UK – Stonegate Pub Co., Britain’s largest pub group, is reportedly looking to scale down its portfolio of sites by selling more than a fifth of its estate to pay off mounting debts.

According to a report from Bloomberg, the Slug and Lettuce chain brand owner has debts of up to GBP2.6bn (US$3.2bn) and is looking to scale back its 4,500-site portfolio amid soaring energy bills, widespread staff shortages, and other rising costs.

Citing people familiar with the matter, Bloomberg said the pub operator believed with the sale of around 1,000 of its pubs, the company could raise GBP800m (US$970m) from the sell-off, which the publication said was being advised by the investment bank Eastdil Secured.

Last summer, Stonegate, which is owned by a private equity firm TDR Capital, placed 75 ‘freehold’ pubs on the market, at a reported price of GBP100m (US$121m). It is not clear if these pubs are among those the TDR Capital-owned group is still looking to sell.

Stonegate clinched the crown of being the UK’s largest pub operator just before the onset of the pandemic, when it completed a takeover of rival firm Ei Group for GBP3bn (US$3.63bn) in February 2020.

In March 2021, it sold 42 pubs to RedCat as a condition of its takeover of Ei. The same month, Stonegate reported that it had made a loss before tax of £746m (US$903.8m) in the full year to 27 September 2020, following the purchase of Ei Group, and as a result of the pandemic.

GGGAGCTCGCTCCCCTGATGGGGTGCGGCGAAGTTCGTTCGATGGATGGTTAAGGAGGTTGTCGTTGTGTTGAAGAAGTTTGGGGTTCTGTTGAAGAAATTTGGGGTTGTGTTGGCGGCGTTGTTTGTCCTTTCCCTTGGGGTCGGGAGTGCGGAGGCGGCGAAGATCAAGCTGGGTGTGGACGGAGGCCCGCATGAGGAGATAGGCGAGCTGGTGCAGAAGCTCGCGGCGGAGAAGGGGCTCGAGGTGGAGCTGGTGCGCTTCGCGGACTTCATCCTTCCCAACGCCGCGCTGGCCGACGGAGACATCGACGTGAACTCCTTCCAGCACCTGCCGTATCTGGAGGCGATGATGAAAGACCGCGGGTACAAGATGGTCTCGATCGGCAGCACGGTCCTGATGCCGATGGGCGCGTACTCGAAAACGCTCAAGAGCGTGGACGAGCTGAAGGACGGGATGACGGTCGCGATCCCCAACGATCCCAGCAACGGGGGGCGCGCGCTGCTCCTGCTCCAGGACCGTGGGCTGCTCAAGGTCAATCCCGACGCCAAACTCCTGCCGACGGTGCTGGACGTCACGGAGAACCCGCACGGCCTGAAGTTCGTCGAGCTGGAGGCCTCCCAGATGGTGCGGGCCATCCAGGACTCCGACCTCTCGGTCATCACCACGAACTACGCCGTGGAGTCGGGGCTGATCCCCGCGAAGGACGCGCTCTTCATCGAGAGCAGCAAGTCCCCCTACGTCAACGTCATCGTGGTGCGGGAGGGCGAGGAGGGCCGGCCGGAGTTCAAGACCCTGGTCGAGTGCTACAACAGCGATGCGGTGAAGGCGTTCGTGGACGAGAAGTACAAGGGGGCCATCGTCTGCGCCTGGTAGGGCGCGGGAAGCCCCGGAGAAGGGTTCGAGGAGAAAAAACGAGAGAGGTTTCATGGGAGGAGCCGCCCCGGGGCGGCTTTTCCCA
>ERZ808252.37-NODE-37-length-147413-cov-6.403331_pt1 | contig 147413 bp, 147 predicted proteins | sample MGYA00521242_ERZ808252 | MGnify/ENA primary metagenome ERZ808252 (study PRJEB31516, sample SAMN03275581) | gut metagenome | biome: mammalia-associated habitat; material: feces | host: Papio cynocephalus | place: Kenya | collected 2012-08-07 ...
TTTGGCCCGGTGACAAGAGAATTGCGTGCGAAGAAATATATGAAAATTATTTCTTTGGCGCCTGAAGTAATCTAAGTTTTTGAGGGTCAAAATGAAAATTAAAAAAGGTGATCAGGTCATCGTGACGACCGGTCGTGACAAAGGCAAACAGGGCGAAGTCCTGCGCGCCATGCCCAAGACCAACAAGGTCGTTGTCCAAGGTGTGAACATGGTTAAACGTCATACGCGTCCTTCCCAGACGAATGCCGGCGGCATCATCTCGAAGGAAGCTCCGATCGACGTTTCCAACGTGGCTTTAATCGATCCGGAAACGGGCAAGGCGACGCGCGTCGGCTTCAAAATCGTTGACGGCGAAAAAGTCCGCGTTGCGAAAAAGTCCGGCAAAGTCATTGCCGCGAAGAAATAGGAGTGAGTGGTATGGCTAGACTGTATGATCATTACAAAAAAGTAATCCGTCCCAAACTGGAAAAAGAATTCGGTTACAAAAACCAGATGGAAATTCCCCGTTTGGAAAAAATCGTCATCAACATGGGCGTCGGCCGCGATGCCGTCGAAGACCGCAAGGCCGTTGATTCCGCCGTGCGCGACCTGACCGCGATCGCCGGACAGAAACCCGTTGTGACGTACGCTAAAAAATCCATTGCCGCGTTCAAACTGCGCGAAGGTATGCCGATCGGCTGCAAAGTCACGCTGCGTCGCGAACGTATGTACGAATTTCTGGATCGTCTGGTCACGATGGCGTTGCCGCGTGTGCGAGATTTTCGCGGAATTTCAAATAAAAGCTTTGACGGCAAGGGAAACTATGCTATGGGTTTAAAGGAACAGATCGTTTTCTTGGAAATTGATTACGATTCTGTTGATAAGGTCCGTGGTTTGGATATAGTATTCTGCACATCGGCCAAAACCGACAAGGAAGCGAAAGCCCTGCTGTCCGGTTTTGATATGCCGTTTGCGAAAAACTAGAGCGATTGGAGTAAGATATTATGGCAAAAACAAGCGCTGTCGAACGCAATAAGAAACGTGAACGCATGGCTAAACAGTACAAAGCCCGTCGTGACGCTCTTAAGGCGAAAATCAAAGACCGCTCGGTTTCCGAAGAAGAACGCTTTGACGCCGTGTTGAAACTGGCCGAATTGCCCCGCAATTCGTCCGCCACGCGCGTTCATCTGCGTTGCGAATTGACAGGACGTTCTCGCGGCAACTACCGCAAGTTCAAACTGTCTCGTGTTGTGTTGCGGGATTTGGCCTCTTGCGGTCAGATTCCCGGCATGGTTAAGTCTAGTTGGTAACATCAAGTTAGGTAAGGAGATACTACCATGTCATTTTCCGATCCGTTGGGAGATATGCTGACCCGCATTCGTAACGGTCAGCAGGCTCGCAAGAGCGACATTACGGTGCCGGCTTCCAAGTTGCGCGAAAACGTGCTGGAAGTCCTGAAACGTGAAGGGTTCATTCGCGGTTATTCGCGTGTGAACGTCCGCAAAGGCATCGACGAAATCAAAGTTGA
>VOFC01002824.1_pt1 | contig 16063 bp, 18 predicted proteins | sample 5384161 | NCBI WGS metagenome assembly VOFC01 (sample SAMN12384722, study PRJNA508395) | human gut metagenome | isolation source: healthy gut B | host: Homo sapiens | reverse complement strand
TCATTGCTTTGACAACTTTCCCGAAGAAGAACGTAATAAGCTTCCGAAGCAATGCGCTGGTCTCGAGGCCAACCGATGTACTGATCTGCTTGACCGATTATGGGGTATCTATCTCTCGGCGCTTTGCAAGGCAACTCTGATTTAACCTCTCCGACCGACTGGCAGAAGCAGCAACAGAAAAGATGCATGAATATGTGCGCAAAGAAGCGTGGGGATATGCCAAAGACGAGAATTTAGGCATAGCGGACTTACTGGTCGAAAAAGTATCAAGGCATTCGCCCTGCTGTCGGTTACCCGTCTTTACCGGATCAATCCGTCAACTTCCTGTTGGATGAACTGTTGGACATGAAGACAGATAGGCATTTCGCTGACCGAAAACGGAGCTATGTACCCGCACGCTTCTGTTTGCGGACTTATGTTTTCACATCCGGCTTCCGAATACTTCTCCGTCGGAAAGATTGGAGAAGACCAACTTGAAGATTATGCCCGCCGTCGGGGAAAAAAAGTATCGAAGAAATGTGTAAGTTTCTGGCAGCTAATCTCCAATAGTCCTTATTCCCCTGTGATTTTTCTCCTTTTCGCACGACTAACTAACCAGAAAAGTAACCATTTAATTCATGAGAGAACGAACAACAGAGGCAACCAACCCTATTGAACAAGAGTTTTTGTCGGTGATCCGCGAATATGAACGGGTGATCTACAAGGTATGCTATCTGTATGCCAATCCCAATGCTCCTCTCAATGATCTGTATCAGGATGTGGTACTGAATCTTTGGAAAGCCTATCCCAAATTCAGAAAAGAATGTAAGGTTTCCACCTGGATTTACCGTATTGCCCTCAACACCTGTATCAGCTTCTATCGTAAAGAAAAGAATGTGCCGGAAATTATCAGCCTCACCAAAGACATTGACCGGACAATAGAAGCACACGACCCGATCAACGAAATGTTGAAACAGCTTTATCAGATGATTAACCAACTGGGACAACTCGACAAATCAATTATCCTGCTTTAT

Speaking about the timing of the completion of the deal for Ei at MCA’s Pub Conference last summer, Ian Payne, Stonegate’s chairman said that in the space of 17 days, the group’s sense of elation turned to sheer horror as the grim reality of Covid-19 began to sink in.

“I’m sitting there with a £1.5bn (US$1.82bn) debt…and no business. [It’s] something I never want to go through again in my life,” he recalled.

In the latest interview with the morning Advertisers, Payne said: “The biggest concern is energy. We know what we’re going to pay in February and March, but we still don’t know what we’re going to pay beyond that.”

During the reporting period, the group received a cash injection from owner TDR Capital of £50m (US$60.57m) and raised a further £120m (US$145m) in debt markets.

The reported move comes at a time when the UK hospitality industry is beleaguered. The value-focused pub chain Wetherspoons has also announced plans to sell 45 of its venues, as chairman Tim Martin warned that pubs faced a challenge in luring drinkers back into venues post-pandemic.

Last month, Fuller Smith & Turner announced a profit warning, blaming rail strikes for lower sales in the run-up to Christmas.

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